OTHER PEOPLE: An Exercise In Personal Narratives
Other People, a semi-autobiographical film based on writer Chris Kelly's experiences, works in a beautiful way due to the subtext behind it.
When David Mulchaey (Jesse Plemons) returns home to Sacramento to care for his dying mother (Molly Shannon), he must also grapple with his personal failures. After breaking up with his boyfriend of five years and learning of his cancelled Comedy Central pilot, he flies home to avoid this pain and rejection – all the while using his mother’s death as an outlet for human understanding.
In a struggle to accept his mother’s inevitable death, he also must cope with a father, Norman (Bradley Whitford), who refuses to acknowledge his identity as a gay man. Aimless, lost, and confused, David laments that situations like these don’t happen to him. They only happen to other people. Sadly, as his friend Gabe (John Early) points out, he is now other people’s other people. The reality of this idea is heartbreaking, as is the plot of Chris Kelly’s semi-autobiographical film, Other People. But importantly – this is all supposed to be funny.
Coming Back Home
Chris Kelly is no stranger to this deceptively humorous plot. When he began promoting the film through interviews, he was upfront: this film (his first, in fact) was based on his own life. He, too, had a mother pass away in 2009 and he was subjected to subtle hostility from his family regarding his homosexuality. In fact, David’s career as a writer in the film is directly related to Kelly’s, as he began as a writer for The Onion and Funny or Die – later expanding to Saturday Night Live and Broad City. Clearly, there are parallels from real-life to this fictional world that he has crafted.
And perhaps this is what makes Other People so freeing. What bubbles beneath the surface in every scene of this film is subtext; a rich, familial history that is brimming with heart, humor, and ambiguity. The film chronicles David’s return home to California, and each event is catalogued by an on-screen text that tells us the month.
As January unfolds into February, and as February inches toward March, we are presented with questions. How long until the cancer takes his mother, Joanne’s life? When will David start to feel like a normal person again? Will he ever feel like a normal person again?
As we are taken on this year-long journey, the tiny nuances one would expect to find in a family start to form. When David came out ten years ago, Joanne could not accept him. This is not only heartbreaking, but jarring, because Shannon’s portrayal of Joanne is nothing but sweet, supportive, and maternal. It’s a true show-stopping turn. In a scene that thrives on these silent moments, Joanne and David lay side by side on her bed.
With her back turned to him, Joanne apologizes to David for not being there for him when he needed her most. She has lost all of her hair, she is dying, and she finally has the courage to tell David how she regrets the way she treated him. It is moments like these that indicate the strengths Kelly possesses as a storyteller. Insofar as exposition is concerned, he tells us very little. But it is through these subtle acts of intimacy that Other People crackles with life.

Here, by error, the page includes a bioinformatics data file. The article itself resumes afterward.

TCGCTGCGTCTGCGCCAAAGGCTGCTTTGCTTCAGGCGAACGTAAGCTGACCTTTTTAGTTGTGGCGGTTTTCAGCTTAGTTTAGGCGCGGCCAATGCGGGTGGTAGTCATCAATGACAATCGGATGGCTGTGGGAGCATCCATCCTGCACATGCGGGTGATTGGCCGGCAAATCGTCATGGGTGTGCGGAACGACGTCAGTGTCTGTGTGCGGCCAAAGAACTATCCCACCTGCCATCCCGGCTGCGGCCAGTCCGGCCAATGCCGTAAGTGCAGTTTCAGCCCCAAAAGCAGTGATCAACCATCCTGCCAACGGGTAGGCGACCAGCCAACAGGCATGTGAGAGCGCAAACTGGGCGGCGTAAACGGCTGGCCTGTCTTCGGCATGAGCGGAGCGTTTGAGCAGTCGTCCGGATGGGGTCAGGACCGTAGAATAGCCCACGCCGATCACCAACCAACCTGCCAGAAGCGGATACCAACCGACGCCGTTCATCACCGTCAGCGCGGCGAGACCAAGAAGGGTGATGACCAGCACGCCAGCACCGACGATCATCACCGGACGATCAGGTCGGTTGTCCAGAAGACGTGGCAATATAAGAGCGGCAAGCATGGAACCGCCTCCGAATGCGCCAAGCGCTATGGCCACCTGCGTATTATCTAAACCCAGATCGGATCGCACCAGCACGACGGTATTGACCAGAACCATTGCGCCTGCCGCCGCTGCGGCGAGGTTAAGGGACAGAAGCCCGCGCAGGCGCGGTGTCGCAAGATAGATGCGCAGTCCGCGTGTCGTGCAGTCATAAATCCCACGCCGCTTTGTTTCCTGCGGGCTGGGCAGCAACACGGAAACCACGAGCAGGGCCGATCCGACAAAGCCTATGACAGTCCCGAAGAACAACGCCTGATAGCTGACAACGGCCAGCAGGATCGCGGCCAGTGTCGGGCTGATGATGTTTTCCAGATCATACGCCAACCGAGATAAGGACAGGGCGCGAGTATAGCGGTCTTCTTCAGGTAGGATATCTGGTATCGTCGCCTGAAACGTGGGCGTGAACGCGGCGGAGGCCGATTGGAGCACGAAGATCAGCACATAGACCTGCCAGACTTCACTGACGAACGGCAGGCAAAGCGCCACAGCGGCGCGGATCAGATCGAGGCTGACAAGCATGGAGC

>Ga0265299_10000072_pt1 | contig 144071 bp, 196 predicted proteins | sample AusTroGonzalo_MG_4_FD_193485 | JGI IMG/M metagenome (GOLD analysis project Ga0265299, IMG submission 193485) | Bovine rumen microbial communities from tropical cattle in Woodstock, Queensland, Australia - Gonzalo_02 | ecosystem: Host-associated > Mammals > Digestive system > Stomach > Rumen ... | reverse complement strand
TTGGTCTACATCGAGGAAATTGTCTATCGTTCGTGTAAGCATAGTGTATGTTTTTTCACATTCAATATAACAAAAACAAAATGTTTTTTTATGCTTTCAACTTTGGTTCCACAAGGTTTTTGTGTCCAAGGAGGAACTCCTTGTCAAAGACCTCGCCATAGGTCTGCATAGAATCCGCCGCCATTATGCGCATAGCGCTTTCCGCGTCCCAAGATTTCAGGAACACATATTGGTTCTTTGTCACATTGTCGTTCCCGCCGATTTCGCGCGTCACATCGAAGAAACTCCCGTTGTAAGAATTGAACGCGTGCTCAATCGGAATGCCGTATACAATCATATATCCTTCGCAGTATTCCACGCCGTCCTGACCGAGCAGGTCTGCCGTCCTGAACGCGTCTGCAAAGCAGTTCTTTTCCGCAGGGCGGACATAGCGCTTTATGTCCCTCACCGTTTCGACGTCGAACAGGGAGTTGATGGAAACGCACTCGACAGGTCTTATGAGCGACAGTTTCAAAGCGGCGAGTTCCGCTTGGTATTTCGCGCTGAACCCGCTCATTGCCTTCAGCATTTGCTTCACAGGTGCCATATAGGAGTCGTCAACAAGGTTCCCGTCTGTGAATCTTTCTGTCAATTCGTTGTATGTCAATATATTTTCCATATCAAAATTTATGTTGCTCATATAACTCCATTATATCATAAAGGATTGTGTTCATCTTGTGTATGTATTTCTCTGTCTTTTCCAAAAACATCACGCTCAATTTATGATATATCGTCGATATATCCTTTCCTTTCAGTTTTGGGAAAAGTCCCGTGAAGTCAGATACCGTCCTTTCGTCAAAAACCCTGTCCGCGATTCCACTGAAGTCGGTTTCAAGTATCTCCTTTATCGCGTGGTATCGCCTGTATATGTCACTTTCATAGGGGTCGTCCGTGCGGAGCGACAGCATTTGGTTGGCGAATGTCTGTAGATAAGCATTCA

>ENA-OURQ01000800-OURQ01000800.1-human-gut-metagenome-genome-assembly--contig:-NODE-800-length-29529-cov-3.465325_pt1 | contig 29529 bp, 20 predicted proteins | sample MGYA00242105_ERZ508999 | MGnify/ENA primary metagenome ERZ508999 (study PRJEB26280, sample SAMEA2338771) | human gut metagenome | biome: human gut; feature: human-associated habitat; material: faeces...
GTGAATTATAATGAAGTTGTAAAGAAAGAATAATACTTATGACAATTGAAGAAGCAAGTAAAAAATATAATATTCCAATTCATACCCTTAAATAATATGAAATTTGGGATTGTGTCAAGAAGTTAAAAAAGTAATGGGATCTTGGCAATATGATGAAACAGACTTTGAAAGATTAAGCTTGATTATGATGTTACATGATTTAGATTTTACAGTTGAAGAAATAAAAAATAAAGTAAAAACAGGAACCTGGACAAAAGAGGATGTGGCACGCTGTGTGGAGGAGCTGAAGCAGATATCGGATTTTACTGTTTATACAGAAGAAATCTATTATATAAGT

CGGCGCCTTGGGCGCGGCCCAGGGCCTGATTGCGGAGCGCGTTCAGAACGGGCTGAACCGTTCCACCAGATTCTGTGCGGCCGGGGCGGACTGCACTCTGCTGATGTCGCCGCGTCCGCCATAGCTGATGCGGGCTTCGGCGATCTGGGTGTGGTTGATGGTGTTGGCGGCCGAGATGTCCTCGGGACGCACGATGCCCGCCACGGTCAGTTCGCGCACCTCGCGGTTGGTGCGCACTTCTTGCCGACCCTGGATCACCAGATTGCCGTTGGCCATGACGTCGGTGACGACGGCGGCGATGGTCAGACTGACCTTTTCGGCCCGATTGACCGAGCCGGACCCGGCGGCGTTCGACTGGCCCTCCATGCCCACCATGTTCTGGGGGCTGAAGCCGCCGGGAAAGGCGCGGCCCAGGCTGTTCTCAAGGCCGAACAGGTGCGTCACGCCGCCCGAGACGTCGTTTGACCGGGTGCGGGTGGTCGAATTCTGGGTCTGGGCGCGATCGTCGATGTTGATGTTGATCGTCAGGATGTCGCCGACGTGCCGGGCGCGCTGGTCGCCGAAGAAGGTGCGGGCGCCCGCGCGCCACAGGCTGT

Make no mistake, Other People is a work of fiction. Names have been changed, details altered, but what remains is a story that is told from the heart. We can never truly know what Kelly’s intentions were when he wrote this screenplay. But what I can hope is that he made this movie as an act of healing. There are no frills here, no bells and whistles. Rather, we have a story that is straightforward and deeply personal.
In a final scene that culminates to a showdown between David and his father, we watch as David tears into Norman; picking apart why he cannot accept his son. David relinquishes his feelings of inadequacy, of never feeling like he amounted to much in his father’s eyes. But let’s be clear – this is not a tear-jerking moment. Instead, it feels like an exercise of release. We hear no heartfelt apologies, no begging for forgiveness. We see healing, and moving forward. After all, no bridge can be immediately rebuilt.
In this way, I believe the film functions beyond mere entertainment. Don’t get me wrong – it is hilarious and honest, relatable and compassionate. But perhaps Other People isn’t entirely about us. Rather, it is about first-time screenwriter and director, Chris Kelly. The story is his own, and the film is his way of healing. It is his way of accepting. And ultimately, it is his way of freeing himself from the past.
Bearing all of this in mind, I turn it to you!
How do you think personal narratives in film function as a means of healing – for the viewer and for the filmmaker?
Other People is available on Netflix in the U.S.
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